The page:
Inventory Worksheet for a Resilient Community

Resilient community after a hurricane
How well will your community fare in a disaster???

The emphasis from FEMA these days seems to be on building “resilient communities.” 

This includes improving cooperation among the various community agencies and organizations like cities, counties, fire departments, hospitals, the Red Cross, CERT programs, etc.

It also means a new focus on individual citizen and neighborhood preparedness. Here’s a new resilient community element that has been added to the CERT program in our city.

As CERT grads, we are being asked to serve as ambassadors to reach out more deeply into our community.

At Emergency Plan Guide we’re of course delighted with this development! We’ve been doing this grass roots work for years, and we welcome new resources!

Today, I’d like to share an inventory worksheet that our CERT team received after the orientation to the new outreach program.

An inventory worksheet can add important knowledge for a more resilient community.

Have you received or used a similar worksheet? Perhaps you’ve found out some of what we have . . .

  • In our experience, people are hesitant to share information about personal skills and/or equipment until they have developed a certain level of trust with their neighbors. I think you’ll get better response by planning the inventory exercise only after your group has been established for a while and people know each other.
  • As always, we think you’ll improve participation in the list exercise by introducing it with stories that apply to your neighborhood or property. When people see a photo or take a walk out to the back gate that’s always chained shut, then they will be more comfortable sharing that they own bolt cutters!
  • Having a prepared list is great to start the discussion about a resilient community, but we have found that other important items emerge only after discussion. So now we use a “short list” as a starter and let the group brainstorm and build its own list on a white board or easel.  Then we share our “custom list” with all current members of the group.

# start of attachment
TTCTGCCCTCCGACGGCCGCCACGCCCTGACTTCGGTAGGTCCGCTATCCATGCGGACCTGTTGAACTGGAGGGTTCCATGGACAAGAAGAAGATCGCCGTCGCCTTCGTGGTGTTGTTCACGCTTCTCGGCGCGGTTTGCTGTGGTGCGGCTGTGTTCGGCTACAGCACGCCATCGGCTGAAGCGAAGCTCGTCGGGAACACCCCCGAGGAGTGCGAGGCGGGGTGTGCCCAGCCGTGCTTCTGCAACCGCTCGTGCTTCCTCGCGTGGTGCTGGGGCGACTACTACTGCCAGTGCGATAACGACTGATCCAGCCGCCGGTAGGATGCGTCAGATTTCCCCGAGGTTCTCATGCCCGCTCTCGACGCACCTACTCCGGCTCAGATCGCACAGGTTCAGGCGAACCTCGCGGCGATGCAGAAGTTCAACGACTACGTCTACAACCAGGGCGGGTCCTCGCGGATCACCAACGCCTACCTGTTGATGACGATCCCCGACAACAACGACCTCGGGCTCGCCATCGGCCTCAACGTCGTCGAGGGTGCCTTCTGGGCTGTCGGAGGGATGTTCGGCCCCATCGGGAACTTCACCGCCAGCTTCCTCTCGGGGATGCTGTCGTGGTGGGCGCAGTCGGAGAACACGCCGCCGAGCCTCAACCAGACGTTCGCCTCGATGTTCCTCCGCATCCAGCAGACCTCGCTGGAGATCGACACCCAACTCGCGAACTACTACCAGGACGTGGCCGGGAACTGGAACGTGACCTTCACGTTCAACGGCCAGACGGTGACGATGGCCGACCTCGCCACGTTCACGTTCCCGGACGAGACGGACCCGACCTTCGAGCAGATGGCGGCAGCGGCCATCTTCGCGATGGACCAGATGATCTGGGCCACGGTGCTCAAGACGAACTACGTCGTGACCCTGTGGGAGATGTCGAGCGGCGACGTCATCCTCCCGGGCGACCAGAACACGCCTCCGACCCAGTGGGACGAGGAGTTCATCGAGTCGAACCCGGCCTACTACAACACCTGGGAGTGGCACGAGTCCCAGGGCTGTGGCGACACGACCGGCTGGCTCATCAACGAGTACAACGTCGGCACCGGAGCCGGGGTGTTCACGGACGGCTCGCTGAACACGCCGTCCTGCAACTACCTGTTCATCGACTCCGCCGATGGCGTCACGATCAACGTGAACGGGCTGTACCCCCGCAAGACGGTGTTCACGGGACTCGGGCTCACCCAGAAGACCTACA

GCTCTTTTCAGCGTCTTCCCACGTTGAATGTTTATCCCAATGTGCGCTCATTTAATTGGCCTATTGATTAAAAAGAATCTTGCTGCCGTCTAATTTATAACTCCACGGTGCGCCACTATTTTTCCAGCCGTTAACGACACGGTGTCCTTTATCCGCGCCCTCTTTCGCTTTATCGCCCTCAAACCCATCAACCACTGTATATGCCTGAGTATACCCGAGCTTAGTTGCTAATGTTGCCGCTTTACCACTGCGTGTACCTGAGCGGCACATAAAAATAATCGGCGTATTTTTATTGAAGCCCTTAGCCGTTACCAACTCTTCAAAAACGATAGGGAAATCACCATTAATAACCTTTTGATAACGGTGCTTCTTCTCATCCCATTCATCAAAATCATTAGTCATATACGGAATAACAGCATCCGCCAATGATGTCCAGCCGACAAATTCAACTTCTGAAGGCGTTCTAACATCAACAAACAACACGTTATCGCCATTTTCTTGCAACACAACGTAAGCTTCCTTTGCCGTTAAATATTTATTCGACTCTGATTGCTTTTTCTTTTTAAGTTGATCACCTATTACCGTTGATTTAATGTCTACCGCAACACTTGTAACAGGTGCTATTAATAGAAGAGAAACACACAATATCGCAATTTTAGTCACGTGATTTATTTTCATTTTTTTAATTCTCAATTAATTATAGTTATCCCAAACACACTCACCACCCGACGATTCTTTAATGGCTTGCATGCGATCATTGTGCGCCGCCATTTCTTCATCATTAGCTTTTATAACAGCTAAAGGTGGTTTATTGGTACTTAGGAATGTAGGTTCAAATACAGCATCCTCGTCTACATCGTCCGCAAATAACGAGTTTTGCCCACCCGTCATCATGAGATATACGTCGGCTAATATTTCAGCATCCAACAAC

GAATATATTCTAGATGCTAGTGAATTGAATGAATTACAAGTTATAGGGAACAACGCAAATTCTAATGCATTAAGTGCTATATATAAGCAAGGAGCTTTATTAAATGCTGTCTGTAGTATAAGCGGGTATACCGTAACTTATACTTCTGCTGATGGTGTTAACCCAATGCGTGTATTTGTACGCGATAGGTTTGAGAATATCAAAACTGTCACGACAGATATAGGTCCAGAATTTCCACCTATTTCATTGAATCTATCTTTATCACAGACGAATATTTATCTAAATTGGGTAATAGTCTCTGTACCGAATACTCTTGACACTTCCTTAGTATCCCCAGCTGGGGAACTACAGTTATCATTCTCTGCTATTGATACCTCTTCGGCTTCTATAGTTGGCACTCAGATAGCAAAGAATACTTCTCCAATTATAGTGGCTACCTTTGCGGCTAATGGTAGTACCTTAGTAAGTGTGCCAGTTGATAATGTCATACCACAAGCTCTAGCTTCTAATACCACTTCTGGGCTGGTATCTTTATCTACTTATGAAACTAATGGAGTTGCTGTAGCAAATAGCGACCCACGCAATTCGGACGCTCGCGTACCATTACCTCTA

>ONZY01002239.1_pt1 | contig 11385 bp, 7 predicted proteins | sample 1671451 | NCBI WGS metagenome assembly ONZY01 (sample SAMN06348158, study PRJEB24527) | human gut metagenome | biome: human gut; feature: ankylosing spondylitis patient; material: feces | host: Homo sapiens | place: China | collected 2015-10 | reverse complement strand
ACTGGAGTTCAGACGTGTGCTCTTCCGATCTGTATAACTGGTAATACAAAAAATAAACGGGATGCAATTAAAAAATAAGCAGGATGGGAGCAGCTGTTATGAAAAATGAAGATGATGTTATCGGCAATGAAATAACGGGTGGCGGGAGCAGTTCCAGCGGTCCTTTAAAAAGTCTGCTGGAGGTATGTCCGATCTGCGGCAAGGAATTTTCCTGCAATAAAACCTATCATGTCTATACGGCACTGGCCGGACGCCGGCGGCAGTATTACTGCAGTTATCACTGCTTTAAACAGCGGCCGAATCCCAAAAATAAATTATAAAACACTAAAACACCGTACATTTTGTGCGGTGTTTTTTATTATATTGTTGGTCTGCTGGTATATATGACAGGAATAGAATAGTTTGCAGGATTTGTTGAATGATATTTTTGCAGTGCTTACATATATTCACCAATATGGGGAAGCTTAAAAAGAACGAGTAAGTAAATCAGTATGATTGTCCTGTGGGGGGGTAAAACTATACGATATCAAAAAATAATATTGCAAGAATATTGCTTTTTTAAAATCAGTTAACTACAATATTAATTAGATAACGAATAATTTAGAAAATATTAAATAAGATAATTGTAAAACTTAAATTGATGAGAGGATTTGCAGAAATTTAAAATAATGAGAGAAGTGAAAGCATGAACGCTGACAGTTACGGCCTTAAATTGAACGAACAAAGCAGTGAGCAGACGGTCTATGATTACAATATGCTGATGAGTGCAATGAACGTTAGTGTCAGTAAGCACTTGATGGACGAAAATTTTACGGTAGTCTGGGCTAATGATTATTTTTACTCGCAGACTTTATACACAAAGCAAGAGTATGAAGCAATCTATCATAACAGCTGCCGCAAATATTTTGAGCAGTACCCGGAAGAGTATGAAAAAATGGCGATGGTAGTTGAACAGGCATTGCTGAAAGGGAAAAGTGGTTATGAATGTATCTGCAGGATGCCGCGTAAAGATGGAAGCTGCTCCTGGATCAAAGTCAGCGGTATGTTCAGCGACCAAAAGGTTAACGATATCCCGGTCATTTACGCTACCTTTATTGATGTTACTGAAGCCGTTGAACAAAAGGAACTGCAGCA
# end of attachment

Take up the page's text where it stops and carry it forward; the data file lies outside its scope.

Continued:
No matter how you build it or introduce it, though, getting a list of skills and equipment is important. And you’ll want to update it regularly because people come and go and they tend to buy and get rid of stuff. In any case, and to continue the discussion,

Here’s the inventory worksheet we were given by our CERT program.

Inventory worksheet
Click here for a full sized, easier to read image!

Leverage your inventory worksheet for even more benefits to your community.

Here are more discoveries we’ve made using the inventory exercise. Perhaps they will emerge in your group, too.

  • When you know what equipment is located in the neighborhood you’ll have a head start on preparedness and won’t have to plan to buy more, often expensive, items.
  • Knowing where people with special skills or equipment are located means your neighborhood can have quick access to these assets, maybe saving lives that otherwise would be lost. (Make a map, and have a discussion about confidentiality.)
  • People who own equipment usually know how to use it. They may be pleased to lead a training session on that equipment for the benefit of the whole group. (We’ve had trainings on gas sniffers, fire extinguishers, and furniture bracing, for example.)
  • A discussion of equipment and skills may reveal gaps in your group’s preparedness “coverage.”  Can you create a sub-committee to seek out a donation, find special training, or establish a new partnership from within the community?
  • Neighbors may be inspired to sign up for more training – like the full CERT training or to become a HAM radio operator — thereby adding significantly to the strength of the team. What would YOU like to learn more about?

This worksheet was the first training piece that our CERT outreach group received, and we haven’t finished with it yet. But I wanted to get it out to you right away in case you find a way to use it with your group.

And if you do, can you please write back and let us know how it is working! We all look forward to hearing from you.

Your Emergency Plan Guide Team

P.S. This list isn’t exhaustive. A few items that aren’t here but that might find their way onto a customized inventory could be boats, golf carts, and pop-up tents! What items does your group come up with? 

P.P.S. If you are just starting a CERT outreach program in your community, you might want a copy of the “Start-Up Suggestions” we provided for our own Southern California program leader. I’d be happy to send you a copy. Just drop me a line.

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